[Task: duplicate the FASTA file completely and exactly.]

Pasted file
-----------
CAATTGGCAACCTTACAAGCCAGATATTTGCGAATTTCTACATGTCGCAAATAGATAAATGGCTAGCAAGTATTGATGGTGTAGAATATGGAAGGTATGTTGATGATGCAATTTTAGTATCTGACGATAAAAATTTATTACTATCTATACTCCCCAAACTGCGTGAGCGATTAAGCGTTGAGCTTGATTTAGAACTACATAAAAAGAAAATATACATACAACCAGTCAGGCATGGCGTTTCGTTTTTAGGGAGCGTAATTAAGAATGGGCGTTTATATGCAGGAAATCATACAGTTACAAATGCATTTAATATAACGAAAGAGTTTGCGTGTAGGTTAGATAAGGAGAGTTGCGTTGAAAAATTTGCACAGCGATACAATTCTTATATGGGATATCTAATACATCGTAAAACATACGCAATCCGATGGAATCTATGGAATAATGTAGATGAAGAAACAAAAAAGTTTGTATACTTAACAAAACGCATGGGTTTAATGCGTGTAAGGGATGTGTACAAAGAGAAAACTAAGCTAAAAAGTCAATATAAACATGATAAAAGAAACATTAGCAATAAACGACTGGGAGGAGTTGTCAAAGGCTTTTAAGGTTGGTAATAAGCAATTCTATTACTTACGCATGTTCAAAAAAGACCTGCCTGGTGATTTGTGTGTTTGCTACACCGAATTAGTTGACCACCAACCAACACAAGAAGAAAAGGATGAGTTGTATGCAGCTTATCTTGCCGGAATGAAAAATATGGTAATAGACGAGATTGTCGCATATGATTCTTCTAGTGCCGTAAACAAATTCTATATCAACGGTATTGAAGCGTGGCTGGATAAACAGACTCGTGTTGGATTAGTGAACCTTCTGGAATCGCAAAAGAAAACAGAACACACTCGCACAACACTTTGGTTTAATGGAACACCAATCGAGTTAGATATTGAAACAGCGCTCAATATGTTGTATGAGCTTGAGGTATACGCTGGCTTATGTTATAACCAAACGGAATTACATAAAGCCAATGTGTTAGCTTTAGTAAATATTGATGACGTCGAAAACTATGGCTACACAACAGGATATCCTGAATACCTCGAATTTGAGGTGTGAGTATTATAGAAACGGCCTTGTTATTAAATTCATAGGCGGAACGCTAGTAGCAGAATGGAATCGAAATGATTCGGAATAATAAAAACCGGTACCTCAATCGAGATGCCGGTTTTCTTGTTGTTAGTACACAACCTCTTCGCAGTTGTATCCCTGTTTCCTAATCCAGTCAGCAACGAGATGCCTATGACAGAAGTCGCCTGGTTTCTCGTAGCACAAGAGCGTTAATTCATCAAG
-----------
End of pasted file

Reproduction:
CAATTGGCAACCTTACAAGCCAGATATTTGCGAATTTCTACATGTCGCAAATAGATAAATGGCTAGCAAGTATTGATGGTGTAGAATATGGAAGGTATGTTGATGATGCAATTTTAGTATCTGACGATAAAAATTTATTACTATCTATACTCCCCAAACTGCGTGAGCGATTAAGCGTTGAGCTTGATTTAGAACTACATAAAAAGAAAATATACATACAACCAGTCAGGCATGGCGTTTCGTTTTTAGGGAGCGTAATTAAGAATGGGCGTTTATATGCAGGAAATCATACAGTTACAAATGCATTTAATATAACGAAAGAGTTTGCGTGTAGGTTAGATAAGGAGAGTTGCGTTGAAAAATTTGCACAGCGATACAATTCTTATATGGGATATCTAATACATCGTAAAACATACGCAATCCGATGGAATCTATGGAATAATGTAGATGAAGAAACAAAAAAGTTTGTATACTTAACAAAACGCATGGGTTTAATGCGTGTAAGGGATGTGTACAAAGAGAAAACTAAGCTAAAAAGTCAATATAAACATGATAAAAGAAACATTAGCAATAAACGACTGGGAGGAGTTGTCAAAGGCTTTTAAGGTTGGTAATAAGCAATTCTATTACTTACGCATGTTCAAAAAAGACCTGCCTGGTGATTTGTGTGTTTGCTACACCGAATTAGTTGACCACCAACCAACACAAGAAGAAAAGGATGAGTTGTATGCAGCTTATCTTGCCGGAATGAAAAATATGGTAATAGACGAGATTGTCGCATATGATTCTTCTAGTGCCGTAAACAAATTCTATATCAACGGTATTGAAGCGTGGCTGGATAAACAGACTCGTGTTGGATTAGTGAACCTTCTGGAATCGCAAAAGAAAACAGAACACACTCGCACAACACTTTGGTTTAATGGAACACCAATCGAGTTAGATATTGAAACAGCGCTCAATATGTTGTATGAGCTTGAGGTATACGCTGGCTTATGTTATAACCAAACGGAATTACATAAAGCCAATGTGTTAGCTTTAGTAAATATTGATGACGTCGAAAACTATGGCTACACAACAGGATATCCTGAATACCTCGAATTTGAGGTGTGAGTATTATAGAAACGGCCTTGTTATTAAATTCATAGGCGGAACGCTAGTAGCAGAATGGAATCGAAATGATTCGGAATAATAAAAACCGGTACCTCAATCGAGATGCCGGTTTTCTTGTTGTTAGTACACAACCTCTTCGCAGTTGTATCCCTGTTTCCTAATCCAGTCAGCAACGAGATGCCTATGACAGAAGTCGCCTGGTTTCTCGTAGCACAAGAGCGTTAATTCATCAAG